5 Reasons Your Rental Property Is Not Cash Flowing

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I have said it before and I will say it again, positive cash flow is the most important thing to a buy and hold investor.

Without positive cash flow, your time as an active real estate investor will be limited. So why is your property not cash flowing?

Here are 5 Thoughts On Why You’re Not Seeing Cash Flow

1. You Paid Too Much

In real estate, you make your money when you buy, not when you sell.

If you pay too much for a property you will be on a losing streak right from the get go. Paying too much is perhaps the number one reason properties do not cash flow. To avoid paying too much you really need to know and understand your market. Study it long and hard.

Look at dozens of properties before you buy. If you have already bought a property and are under water, you may want to seriously consider unloading it for a loss to stop the bleeding. Chalk it up to experience and move in.

2. Your Rents Are Under Market

Rents across the country have been going up, up, up.

Unfortunately, so has everything else such as taxes, utilities, insurance, and repair costs. Have your rents kept pace with these rising costs? If not, you may need to check to see if your rents are at current market rates.

Check local ads on Craigslist. Call nearby for rent signs and talk with other investors to determine the best market rents for your property.

Related: Is Now a Good Time to Raise Rents?

3. Your Turn-Over Is Too High

Tenant turn-over is a cash flow killer.

Long term stable tenants are a key to generating positive cash flow. To reduce turn-over, screen out frequent movers. Keep your rents in line with your local market or perhaps even a bit under market if you can.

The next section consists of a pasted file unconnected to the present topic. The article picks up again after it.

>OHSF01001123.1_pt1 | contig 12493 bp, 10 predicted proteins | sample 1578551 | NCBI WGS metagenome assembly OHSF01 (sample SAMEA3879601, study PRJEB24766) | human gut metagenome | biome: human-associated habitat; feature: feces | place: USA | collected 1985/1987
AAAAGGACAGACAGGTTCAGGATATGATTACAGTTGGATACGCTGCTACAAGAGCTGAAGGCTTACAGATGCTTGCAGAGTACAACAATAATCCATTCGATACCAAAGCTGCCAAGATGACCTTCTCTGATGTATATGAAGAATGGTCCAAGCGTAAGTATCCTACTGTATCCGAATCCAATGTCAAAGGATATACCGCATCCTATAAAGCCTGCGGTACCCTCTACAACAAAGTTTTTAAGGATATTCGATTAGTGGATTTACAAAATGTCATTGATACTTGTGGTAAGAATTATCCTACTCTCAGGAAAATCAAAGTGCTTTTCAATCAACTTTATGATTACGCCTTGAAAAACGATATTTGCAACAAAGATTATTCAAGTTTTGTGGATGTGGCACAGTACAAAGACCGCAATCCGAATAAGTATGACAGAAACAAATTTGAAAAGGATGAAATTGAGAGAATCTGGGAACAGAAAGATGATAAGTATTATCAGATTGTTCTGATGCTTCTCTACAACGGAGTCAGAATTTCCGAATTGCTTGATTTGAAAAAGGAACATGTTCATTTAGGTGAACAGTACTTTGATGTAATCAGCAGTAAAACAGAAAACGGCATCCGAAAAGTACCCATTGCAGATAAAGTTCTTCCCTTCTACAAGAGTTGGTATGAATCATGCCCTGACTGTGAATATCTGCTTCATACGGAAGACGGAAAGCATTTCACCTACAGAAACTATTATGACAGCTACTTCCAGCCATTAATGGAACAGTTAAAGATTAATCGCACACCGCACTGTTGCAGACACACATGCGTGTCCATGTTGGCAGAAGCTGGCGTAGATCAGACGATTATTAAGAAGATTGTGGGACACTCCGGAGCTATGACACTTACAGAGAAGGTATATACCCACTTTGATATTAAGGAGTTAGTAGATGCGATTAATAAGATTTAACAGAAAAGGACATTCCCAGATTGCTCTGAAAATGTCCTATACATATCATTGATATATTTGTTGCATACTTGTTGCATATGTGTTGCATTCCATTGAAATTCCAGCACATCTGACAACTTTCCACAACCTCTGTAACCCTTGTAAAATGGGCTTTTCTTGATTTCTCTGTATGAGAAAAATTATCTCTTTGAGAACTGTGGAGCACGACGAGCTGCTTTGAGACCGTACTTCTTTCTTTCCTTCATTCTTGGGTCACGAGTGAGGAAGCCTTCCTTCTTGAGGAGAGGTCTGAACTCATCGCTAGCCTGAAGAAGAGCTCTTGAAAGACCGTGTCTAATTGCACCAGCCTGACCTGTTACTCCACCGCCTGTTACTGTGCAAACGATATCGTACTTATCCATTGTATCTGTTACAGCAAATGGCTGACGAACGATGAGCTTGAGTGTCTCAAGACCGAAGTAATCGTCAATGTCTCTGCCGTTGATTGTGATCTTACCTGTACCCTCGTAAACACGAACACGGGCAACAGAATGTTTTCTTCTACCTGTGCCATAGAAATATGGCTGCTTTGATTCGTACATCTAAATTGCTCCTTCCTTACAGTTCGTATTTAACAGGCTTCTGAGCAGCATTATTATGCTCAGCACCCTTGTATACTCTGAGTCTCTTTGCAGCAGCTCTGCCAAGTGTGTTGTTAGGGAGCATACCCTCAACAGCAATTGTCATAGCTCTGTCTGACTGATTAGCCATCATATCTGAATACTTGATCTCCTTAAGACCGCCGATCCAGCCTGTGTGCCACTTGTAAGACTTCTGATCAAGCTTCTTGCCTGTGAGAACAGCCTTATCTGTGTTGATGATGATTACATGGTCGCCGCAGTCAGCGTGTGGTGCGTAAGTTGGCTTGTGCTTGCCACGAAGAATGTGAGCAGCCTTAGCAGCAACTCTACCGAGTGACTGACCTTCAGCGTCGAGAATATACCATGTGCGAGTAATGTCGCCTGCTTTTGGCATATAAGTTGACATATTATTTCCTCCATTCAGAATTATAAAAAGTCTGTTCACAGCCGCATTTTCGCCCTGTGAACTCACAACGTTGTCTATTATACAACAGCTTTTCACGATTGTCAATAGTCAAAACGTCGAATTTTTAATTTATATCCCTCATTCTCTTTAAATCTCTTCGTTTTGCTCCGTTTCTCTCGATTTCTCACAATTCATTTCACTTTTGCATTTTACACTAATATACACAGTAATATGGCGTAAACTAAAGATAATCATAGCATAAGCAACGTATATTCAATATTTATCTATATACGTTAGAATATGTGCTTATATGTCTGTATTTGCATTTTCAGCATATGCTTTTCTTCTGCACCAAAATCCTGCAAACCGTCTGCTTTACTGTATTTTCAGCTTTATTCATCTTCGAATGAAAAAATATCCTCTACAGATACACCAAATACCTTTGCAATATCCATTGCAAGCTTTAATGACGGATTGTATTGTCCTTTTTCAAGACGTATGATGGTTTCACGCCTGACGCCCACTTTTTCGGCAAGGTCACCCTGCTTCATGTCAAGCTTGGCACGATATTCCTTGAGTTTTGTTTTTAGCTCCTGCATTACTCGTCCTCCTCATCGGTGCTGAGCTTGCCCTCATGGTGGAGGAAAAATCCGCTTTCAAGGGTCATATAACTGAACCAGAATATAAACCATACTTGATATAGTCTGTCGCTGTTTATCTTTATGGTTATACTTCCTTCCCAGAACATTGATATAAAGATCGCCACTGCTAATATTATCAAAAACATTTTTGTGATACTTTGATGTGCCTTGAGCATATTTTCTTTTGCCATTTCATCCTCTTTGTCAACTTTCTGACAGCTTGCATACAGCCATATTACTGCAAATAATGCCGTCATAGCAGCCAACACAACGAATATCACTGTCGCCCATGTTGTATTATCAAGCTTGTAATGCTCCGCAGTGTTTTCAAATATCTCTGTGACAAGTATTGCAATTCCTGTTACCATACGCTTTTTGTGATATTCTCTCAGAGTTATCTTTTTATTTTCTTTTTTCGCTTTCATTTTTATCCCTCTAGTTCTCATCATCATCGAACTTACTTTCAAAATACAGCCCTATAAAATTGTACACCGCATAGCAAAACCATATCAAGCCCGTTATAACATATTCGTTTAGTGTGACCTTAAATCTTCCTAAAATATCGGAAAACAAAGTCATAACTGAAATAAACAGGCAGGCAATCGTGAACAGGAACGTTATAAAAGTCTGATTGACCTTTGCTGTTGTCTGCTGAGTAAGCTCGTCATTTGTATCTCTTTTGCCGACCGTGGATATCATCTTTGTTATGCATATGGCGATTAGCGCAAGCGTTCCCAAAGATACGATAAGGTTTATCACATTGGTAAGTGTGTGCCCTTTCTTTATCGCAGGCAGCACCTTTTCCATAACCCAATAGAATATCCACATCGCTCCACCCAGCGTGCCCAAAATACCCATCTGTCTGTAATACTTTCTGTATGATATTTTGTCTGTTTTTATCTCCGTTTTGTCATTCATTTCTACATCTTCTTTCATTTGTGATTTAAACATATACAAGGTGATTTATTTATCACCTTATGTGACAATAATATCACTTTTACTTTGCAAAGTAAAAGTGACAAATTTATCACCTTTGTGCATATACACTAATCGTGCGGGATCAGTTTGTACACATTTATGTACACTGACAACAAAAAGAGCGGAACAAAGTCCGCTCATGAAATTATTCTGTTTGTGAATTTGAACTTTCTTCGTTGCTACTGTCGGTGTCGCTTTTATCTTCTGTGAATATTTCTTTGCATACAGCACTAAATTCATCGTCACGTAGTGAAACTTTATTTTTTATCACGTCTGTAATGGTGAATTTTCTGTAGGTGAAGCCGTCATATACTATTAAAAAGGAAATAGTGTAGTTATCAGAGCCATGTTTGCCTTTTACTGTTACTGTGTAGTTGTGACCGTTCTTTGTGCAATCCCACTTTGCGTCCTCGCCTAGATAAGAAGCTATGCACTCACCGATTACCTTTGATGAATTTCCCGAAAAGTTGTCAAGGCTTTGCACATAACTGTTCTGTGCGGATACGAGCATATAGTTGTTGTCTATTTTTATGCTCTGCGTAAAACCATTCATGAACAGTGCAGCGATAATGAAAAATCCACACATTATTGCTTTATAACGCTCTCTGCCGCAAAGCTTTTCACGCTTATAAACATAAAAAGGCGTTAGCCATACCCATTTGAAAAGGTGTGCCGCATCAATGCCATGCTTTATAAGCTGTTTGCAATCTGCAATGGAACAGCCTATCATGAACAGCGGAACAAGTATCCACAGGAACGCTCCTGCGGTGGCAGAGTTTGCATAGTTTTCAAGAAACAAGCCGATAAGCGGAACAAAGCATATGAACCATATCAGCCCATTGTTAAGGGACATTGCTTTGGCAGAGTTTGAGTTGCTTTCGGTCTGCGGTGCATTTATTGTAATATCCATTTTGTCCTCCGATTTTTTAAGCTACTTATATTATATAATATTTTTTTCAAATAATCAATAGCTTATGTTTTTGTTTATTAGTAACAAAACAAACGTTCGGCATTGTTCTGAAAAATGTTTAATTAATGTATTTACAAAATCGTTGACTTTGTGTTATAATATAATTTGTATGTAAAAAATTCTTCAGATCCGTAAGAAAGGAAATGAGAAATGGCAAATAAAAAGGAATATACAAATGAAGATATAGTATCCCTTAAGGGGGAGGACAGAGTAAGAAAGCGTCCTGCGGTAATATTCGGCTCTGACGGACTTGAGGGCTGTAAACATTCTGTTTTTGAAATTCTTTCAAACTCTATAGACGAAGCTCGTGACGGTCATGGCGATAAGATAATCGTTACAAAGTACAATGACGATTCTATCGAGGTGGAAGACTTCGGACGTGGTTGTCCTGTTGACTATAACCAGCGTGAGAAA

Be attentive to tenant needs and requests. Keep your properties clean and maintained.

4. You Are Spending Too Much

Clean and properly maintained properties are a must.

But that does not mean you need to pay top dollar. Calling those service companies with the largest ads will likely end up costing you more than you need to spend.

Find and develop relationships with contractors and other service personnel that will work with investors and not charge premium (retail) rates. They can be hard to find but they are out there. Get referrals from your local REIA group or from other trusted contractors.

5. You Are Spending Too Little

Properties simply have to be maintained.

You cannot cut your way to profitability here. If you let your properties deteriorate and do not complete necessary repairs, your tenants will eventually get fed up and move.

You will have a difficult time attracting new tenants and those you do attract will not be the most desirable. Such a situation can easily send a property and a landlord in to an ever deepening downward spiral. Don’t let it start.

So remember, if you are looking for properties to buy and hold, positive cash flow is the most important thing. Purchase price is key, but how well you manage your properties and your expenses also play a role.

Related: The Key to Saving Money in Real Estate: Property Maintenance

What else do you think is a crucial aspect of having consistent cash flow?

Be sure to leave your comments below!

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About Author

Kevin Perk is co-founder of Kevron Properties, LLC with his wife Terron and has been involved in real estate investing for 10 years. Kevin invests in and manages rental properties in Memphis, TN and is a past president and vice-president of the local REIA group, the Memphis Investors Group.